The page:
H-Diplo (repost): "State of the Field Essay: Haiti’s Revolution and the Early American Republic" by Wendy Wong-Schirmer
State of the Field Essay: Haiti’s Revolution and the Early American Republic
Essay by Wendy Wong-Schirmer, McNeil Center for Early American Studies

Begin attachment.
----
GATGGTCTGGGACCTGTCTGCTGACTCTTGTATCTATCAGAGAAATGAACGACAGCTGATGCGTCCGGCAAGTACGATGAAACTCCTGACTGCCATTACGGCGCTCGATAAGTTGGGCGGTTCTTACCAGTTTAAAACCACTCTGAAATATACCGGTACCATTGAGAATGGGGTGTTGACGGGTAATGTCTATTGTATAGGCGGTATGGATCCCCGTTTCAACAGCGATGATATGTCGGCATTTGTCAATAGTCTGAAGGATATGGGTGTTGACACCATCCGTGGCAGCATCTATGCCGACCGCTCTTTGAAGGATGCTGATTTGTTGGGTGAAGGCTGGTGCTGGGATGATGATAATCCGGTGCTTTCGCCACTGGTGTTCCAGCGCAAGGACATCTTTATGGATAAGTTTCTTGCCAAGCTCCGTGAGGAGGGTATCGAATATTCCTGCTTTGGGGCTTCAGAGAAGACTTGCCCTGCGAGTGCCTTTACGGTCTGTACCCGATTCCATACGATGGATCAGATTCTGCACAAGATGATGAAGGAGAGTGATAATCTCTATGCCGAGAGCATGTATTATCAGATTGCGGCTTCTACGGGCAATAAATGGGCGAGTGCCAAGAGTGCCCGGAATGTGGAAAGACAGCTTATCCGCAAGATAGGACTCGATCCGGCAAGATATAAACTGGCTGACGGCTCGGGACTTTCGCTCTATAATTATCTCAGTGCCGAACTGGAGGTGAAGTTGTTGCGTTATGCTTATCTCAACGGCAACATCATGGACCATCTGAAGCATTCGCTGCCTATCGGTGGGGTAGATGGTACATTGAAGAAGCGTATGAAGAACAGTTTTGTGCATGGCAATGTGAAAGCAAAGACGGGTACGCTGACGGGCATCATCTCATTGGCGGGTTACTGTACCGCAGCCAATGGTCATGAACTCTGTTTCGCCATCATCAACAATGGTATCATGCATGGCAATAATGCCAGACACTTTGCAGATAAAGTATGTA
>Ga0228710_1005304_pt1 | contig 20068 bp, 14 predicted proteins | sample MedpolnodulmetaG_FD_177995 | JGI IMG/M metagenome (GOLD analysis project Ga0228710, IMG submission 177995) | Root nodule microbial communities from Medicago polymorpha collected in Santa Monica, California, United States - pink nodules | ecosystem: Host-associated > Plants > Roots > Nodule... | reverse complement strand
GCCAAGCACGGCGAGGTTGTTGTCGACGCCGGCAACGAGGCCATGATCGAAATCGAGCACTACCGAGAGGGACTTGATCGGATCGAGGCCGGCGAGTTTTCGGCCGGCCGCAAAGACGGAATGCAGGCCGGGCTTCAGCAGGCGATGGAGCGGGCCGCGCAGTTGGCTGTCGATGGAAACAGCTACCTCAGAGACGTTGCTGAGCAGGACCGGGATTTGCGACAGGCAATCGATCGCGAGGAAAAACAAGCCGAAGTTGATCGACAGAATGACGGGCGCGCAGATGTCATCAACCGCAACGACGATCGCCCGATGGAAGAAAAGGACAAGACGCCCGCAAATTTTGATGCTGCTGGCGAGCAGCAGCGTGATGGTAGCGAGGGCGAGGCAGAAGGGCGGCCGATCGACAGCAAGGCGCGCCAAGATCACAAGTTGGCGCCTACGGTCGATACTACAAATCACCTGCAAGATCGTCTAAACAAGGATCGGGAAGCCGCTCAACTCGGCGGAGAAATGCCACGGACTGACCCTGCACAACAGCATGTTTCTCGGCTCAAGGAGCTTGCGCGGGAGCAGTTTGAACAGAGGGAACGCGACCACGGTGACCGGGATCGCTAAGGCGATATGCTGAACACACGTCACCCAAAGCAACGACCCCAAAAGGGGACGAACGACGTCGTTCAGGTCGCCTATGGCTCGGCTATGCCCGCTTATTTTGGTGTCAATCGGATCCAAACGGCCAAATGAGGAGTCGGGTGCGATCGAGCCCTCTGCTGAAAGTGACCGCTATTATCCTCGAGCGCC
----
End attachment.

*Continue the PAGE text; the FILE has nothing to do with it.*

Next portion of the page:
To say that relations between the United States and Haiti are often uneasy is an understatement. Even though Haitian independence became a reality in 1804, the United States did not formally recognize Haiti until 1862. Literary scholars and historians like Michael Dash and Mary Renda have noted the fraught nature of U.S.-Haitian relations that continued into the twentieth century and beyond. Others such as Philippe Girard have further argued that any ongoing instability has its historical origins in the political strife of the Haitian Revolution (1791-1804) and Haiti’s own war for independence. Building on Girard’s observation, the seemingly distant past is important for the study of more contemporary U.S. foreign relations. Foreign relations between the then former French colony of St. Domingue and the early United States are a study in how foreign relations can occur without formal recognition. They also constitute an important site for examining the promises of revolution and the dynamics of modernity and progress.